Review recommends repeal of Foreshore law

The foreshore and seabed review panel has reported back. The report is 163 pages.

I blogged in March that I thought the appointment of the panel would lead to a recommendation the law be toasted, and I was right.

They make the point that the Government should have appealed the case to the Privy Council – something I have always said. Clark and Wilson ruled that out and decided to legislate (after just four days!) because they didn’t like the politics of appealing to a court they had said they would abolish.

They recommend the Act be repealed, and offer four options for consideration:

  1. Do nothing further – leave the Court of Appeal decision intact and allow claims to be made to the Maori Land Court.  This option is not favoured.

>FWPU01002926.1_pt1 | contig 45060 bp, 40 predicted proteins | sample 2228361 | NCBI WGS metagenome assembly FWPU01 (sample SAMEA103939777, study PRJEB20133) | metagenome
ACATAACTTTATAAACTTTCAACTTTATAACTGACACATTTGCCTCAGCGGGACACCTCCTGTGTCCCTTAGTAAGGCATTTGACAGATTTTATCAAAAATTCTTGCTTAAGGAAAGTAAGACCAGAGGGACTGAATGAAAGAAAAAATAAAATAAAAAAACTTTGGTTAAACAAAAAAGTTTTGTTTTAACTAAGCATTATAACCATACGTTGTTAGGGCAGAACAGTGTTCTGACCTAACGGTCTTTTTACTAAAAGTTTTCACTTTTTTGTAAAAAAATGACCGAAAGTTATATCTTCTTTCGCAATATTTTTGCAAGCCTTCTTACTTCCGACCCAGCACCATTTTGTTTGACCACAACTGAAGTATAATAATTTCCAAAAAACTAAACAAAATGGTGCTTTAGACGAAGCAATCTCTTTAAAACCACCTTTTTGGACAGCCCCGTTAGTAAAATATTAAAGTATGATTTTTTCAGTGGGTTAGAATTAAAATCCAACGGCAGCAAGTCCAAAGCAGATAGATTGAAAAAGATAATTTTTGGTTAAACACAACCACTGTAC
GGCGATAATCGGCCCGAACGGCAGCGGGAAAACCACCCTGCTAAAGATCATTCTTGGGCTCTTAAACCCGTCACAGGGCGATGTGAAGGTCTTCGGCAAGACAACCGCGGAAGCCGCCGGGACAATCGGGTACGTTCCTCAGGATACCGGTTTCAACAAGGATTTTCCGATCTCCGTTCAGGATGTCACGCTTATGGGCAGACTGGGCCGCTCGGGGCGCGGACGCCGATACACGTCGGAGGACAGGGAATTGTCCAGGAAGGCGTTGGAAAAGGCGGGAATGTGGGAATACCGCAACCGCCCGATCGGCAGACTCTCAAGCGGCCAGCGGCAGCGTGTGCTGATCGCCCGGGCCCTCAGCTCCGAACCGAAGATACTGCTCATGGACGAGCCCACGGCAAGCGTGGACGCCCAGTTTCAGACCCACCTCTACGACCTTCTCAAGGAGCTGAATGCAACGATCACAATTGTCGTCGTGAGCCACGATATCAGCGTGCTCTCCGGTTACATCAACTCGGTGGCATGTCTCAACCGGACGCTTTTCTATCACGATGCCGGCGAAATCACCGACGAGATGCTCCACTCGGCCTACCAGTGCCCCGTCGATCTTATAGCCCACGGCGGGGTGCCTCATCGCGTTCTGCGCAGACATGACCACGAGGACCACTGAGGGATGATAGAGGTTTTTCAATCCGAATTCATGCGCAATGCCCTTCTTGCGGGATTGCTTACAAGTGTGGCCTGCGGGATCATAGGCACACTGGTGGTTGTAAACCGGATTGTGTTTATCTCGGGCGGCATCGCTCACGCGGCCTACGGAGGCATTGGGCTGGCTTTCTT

2. Have a staged settlement with negotiations between Hapu/Iwi and the Crown – basically add this to the historic grievances to be settled. They say if this happens, there needs to be provision for public input to safeguard rights of access etc.
  3. A national settlement along the lines of the fisheries and aquaculture settlements.
  4. A mixed model that combines a number of discrete components: a national settlement, allocation of rights and interests, local co-management, and an ability to gain more specific access and use rights. This is preferred.

I’ve only skimmed the report but they seem to have gone to great lengths to stress that any settlement must guarantee access for all.

There are probably some considerable fish-hooks ahead, but at first glance the panel looks to have come up with a workable way forward. Legislating to remove property rights should be a last resort, not a first resort – as it was for Labour.

Comments (88)

Login to comment or vote

Add a Comment